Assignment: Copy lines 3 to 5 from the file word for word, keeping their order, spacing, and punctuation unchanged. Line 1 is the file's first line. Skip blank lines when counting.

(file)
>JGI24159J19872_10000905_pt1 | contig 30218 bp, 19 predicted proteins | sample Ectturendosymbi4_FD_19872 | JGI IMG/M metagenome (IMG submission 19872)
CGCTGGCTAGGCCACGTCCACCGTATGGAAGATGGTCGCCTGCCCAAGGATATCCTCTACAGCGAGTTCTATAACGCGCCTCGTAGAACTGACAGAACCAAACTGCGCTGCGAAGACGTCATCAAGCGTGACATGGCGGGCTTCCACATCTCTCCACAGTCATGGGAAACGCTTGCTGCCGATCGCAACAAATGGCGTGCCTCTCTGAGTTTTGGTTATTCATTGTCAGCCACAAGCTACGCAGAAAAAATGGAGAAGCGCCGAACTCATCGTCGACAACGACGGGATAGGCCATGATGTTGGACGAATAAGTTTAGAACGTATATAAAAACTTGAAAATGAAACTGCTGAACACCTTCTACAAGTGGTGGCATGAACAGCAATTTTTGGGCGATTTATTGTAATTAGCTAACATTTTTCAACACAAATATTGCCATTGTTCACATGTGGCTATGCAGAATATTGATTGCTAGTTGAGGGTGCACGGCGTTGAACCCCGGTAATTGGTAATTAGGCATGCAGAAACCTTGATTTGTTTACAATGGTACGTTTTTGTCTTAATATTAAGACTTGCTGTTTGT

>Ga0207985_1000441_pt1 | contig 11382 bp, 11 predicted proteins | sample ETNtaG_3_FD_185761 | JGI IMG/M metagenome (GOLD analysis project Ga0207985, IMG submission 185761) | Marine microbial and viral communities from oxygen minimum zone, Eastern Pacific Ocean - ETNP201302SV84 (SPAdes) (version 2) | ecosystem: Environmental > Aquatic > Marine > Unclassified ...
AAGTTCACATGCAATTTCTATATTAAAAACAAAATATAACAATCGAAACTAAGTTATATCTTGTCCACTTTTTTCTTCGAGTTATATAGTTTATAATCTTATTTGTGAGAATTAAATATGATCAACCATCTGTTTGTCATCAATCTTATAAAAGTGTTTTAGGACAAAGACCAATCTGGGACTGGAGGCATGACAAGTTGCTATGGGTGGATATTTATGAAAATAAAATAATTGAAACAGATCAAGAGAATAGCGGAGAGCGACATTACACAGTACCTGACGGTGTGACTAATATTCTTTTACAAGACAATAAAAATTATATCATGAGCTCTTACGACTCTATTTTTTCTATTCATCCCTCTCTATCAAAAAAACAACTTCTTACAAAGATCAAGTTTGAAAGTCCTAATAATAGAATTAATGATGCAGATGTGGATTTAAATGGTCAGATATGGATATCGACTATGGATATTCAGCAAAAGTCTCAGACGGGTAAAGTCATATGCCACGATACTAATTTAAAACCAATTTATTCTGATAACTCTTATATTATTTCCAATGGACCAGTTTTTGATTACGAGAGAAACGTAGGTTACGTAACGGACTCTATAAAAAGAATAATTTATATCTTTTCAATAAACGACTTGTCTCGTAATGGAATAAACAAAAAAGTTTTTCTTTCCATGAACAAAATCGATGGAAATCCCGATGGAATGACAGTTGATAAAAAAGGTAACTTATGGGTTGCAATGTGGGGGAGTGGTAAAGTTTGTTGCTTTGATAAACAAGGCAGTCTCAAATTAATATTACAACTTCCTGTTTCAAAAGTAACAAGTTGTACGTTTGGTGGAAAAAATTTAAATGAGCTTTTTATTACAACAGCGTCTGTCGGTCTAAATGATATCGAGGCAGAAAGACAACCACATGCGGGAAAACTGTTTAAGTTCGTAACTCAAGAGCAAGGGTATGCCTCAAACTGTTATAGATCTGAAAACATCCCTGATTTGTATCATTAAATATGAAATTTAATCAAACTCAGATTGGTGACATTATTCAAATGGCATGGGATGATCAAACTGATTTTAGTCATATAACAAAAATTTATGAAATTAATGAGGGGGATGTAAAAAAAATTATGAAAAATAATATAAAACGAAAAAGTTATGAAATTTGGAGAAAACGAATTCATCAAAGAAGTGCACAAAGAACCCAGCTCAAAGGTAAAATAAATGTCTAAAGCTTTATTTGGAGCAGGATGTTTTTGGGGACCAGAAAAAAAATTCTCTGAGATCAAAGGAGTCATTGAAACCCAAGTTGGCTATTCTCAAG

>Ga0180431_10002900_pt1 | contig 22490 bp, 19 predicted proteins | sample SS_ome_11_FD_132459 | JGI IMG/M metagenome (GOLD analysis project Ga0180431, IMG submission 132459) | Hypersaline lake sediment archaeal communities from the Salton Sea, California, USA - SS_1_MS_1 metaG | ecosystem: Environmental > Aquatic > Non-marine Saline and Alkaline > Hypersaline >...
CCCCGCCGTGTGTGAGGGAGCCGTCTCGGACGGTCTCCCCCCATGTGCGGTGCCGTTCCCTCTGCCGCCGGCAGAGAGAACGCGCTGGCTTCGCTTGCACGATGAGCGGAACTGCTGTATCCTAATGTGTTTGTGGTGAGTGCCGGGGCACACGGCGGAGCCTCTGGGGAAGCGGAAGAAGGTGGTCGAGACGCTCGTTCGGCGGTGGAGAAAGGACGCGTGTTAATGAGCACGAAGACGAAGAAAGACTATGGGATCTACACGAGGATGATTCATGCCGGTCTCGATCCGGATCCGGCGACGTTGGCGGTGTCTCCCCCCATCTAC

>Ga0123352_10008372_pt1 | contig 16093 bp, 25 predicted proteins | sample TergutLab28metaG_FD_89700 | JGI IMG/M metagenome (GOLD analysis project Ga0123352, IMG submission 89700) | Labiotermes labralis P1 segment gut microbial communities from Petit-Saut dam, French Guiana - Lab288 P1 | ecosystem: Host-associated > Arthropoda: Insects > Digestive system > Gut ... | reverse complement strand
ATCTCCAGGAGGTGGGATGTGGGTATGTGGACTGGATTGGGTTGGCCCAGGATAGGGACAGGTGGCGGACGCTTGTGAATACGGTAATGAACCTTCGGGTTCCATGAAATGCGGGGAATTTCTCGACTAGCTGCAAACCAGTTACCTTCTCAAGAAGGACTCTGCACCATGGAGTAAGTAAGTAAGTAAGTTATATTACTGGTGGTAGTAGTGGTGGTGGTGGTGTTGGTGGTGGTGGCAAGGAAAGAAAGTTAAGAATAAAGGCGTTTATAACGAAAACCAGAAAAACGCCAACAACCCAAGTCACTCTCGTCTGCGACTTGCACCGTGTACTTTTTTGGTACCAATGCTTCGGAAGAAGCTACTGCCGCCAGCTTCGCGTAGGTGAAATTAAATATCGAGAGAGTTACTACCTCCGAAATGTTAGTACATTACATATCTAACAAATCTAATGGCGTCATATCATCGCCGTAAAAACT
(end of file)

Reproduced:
>Ga0207985_1000441_pt1 | contig 11382 bp, 11 predicted proteins | sample ETNtaG_3_FD_185761 | JGI IMG/M metagenome (GOLD analysis project Ga0207985, IMG submission 185761) | Marine microbial and viral communities from oxygen minimum zone, Eastern Pacific Ocean - ETNP201302SV84 (SPAdes) (version 2) | ecosystem: Environmental > Aquatic > Marine > Unclassified ...
AAGTTCACATGCAATTTCTATATTAAAAACAAAATATAACAATCGAAACTAAGTTATATCTTGTCCACTTTTTTCTTCGAGTTATATAGTTTATAATCTTATTTGTGAGAATTAAATATGATCAACCATCTGTTTGTCATCAATCTTATAAAAGTGTTTTAGGACAAAGACCAATCTGGGACTGGAGGCATGACAAGTTGCTATGGGTGGATATTTATGAAAATAAAATAATTGAAACAGATCAAGAGAATAGCGGAGAGCGACATTACACAGTACCTGACGGTGTGACTAATATTCTTTTACAAGACAATAAAAATTATATCATGAGCTCTTACGACTCTATTTTTTCTATTCATCCCTCTCTATCAAAAAAACAACTTCTTACAAAGATCAAGTTTGAAAGTCCTAATAATAGAATTAATGATGCAGATGTGGATTTAAATGGTCAGATATGGATATCGACTATGGATATTCAGCAAAAGTCTCAGACGGGTAAAGTCATATGCCACGATACTAATTTAAAACCAATTTATTCTGATAACTCTTATATTATTTCCAATGGACCAGTTTTTGATTACGAGAGAAACGTAGGTTACGTAACGGACTCTATAAAAAGAATAATTTATATCTTTTCAATAAACGACTTGTCTCGTAATGGAATAAACAAAAAAGTTTTTCTTTCCATGAACAAAATCGATGGAAATCCCGATGGAATGACAGTTGATAAAAAAGGTAACTTATGGGTTGCAATGTGGGGGAGTGGTAAAGTTTGTTGCTTTGATAAACAAGGCAGTCTCAAATTAATATTACAACTTCCTGTTTCAAAAGTAACAAGTTGTACGTTTGGTGGAAAAAATTTAAATGAGCTTTTTATTACAACAGCGTCTGTCGGTCTAAATGATATCGAGGCAGAAAGACAACCACATGCGGGAAAACTGTTTAAGTTCGTAACTCAAGAGCAAGGGTATGCCTCAAACTGTTATAGATCTGAAAACATCCCTGATTTGTATCATTAAATATGAAATTTAATCAAACTCAGATTGGTGACATTATTCAAATGGCATGGGATGATCAAACTGATTTTAGTCATATAACAAAAATTTATGAAATTAATGAGGGGGATGTAAAAAAAATTATGAAAAATAATATAAAACGAAAAAGTTATGAAATTTGGAGAAAACGAATTCATCAAAGAAGTGCACAAAGAACCCAGCTCAAAGGTAAAATAAATGTCTAAAGCTTTATTTGGAGCAGGATGTTTTTGGGGACCAGAAAAAAAATTCTCTGAGATCAAAGGAGTCATTGAAACCCAAGTTGGCTATTCTCAAG

>Ga0180431_10002900_pt1 | contig 22490 bp, 19 predicted proteins | sample SS_ome_11_FD_132459 | JGI IMG/M metagenome (GOLD analysis project Ga0180431, IMG submission 132459) | Hypersaline lake sediment archaeal communities from the Salton Sea, California, USA - SS_1_MS_1 metaG | ecosystem: Environmental > Aquatic > Non-marine Saline and Alkaline > Hypersaline >...